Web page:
Ireland: Contested Ideas of Nationalism and History

By Hugh F. Kearney | Go to book overview

Part II

Contested Ideas of National History

The rise of nationalism in nineteenth-century Europe was closely linked with the idea of national languages (see chapter 5 above). National schools, national literatures, and, not least, national histories soon came to form part of the same pattern. Thus in the United States, the concept of a “manifest destiny” became the basic assumption in the teaching of history in the publicly funded schools. In England “Our Island Story,” linked with the rise of the idea of an Anglo-Saxon “race” came to provide the dominant framework of the national narrative. Similarly, within the Irish Free State an Irish version of “Our Island Story” was introduced into the national schools from 1933 onward.

As with the idea of nationhood itself, however, there were almost inevitably conflicting versions of what constituted national history. Within the United States, “the South” created its own version of the national myth. In the United Kingdom the English version of history was challenged in Scotland and Wales. In Ireland, as in France, the Catholic Church's view of the past contrasted sharply with that of the revolutionary tradition. For Catholic churchmen it was the penal period of the eighteenth century which required emphasis. For the Fianna Fail Party the rebellions of 1798, 1848, 1867, and ultimately 1916 formed the basis of the national narrative.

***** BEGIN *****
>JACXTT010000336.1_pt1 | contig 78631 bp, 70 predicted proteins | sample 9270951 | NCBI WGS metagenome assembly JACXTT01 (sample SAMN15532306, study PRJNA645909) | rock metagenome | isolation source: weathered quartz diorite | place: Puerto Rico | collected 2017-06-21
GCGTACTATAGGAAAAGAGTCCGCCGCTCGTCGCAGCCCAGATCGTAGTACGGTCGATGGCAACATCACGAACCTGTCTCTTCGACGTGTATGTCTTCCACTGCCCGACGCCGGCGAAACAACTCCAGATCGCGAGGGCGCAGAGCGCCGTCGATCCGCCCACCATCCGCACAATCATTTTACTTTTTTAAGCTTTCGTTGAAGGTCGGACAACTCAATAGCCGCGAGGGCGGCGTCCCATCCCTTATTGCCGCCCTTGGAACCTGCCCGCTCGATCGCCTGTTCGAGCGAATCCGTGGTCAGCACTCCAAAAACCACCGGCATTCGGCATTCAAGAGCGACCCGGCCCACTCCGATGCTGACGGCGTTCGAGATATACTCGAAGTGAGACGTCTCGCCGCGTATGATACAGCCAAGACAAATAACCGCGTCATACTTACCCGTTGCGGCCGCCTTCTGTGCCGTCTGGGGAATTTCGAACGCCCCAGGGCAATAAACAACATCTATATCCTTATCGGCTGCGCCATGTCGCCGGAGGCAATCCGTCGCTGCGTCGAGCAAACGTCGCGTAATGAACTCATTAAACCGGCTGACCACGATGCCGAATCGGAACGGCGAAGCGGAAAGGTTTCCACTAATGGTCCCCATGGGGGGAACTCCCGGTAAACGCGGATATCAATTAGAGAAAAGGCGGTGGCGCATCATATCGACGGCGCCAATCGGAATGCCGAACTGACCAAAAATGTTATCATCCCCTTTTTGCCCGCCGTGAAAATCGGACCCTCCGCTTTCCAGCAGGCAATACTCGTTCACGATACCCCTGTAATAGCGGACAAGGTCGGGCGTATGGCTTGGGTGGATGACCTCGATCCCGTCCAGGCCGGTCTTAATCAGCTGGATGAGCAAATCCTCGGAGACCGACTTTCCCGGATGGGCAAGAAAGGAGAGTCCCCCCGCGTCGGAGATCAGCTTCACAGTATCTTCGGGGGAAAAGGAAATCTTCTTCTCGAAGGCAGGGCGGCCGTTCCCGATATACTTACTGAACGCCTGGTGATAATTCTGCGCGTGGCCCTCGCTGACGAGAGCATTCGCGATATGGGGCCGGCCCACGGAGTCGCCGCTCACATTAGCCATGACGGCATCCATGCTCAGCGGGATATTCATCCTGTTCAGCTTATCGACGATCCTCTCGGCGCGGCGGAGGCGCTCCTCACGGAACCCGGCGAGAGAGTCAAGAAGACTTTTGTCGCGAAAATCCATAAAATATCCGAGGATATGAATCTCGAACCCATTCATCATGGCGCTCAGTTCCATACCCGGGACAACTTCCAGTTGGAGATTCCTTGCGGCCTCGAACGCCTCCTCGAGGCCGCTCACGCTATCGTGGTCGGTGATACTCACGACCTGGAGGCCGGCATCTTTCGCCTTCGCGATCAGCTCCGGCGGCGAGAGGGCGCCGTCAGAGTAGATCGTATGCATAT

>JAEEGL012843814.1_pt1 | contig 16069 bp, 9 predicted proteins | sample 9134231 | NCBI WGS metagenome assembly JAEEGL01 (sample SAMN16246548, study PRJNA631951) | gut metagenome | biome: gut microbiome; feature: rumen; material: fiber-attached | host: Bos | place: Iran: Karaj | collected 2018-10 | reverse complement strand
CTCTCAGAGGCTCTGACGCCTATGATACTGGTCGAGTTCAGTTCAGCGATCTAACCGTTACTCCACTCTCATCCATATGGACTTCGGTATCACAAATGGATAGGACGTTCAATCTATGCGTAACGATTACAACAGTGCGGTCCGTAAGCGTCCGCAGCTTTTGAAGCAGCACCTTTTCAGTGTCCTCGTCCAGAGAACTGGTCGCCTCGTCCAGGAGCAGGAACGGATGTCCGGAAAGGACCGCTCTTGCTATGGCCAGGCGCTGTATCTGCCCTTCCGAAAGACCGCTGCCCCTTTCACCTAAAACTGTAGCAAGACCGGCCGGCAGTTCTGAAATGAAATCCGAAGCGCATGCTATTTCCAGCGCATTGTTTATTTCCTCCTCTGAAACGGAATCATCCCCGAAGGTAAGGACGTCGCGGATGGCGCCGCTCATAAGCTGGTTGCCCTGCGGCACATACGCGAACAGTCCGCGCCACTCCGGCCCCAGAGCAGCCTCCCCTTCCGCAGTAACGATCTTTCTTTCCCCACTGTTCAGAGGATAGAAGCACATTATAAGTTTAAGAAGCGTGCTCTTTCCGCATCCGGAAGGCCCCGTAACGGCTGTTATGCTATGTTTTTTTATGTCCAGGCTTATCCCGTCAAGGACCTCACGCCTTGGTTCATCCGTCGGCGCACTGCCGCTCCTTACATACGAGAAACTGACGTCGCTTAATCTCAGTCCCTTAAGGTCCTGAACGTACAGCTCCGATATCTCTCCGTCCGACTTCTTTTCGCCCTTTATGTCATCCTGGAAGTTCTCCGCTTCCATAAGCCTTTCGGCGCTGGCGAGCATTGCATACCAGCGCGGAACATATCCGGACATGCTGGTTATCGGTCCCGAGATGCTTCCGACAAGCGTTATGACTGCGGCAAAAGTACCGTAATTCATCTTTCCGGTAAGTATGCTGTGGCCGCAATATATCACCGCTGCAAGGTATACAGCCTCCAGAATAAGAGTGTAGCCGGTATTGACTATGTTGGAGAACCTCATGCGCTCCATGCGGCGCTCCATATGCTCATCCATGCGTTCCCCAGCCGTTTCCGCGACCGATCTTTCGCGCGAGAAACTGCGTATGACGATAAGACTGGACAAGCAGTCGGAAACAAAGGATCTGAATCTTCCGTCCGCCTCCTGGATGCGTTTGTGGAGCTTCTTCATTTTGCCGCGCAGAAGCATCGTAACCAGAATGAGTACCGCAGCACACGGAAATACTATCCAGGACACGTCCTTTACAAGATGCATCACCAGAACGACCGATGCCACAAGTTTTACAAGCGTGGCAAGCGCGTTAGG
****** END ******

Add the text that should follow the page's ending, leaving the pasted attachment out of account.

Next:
Before the Irish revolution of 1916–21 there was no place for formal history teaching within the national schools. History was considered too sensitive a topic to form part of the curriculum. After the accession to power of De Valera in 1932, however, the situation changed and the key role of Irish history was spelled out almost immediately in the government pamphlet Notes for Teachers (1933). At the university level the situation was more complicated, but here also within the National University the influence of nationalism, albeit of a somewhat different cast, was strong (Eoin MacNeill and John Marcus O'Sullivan, former government ministers, were

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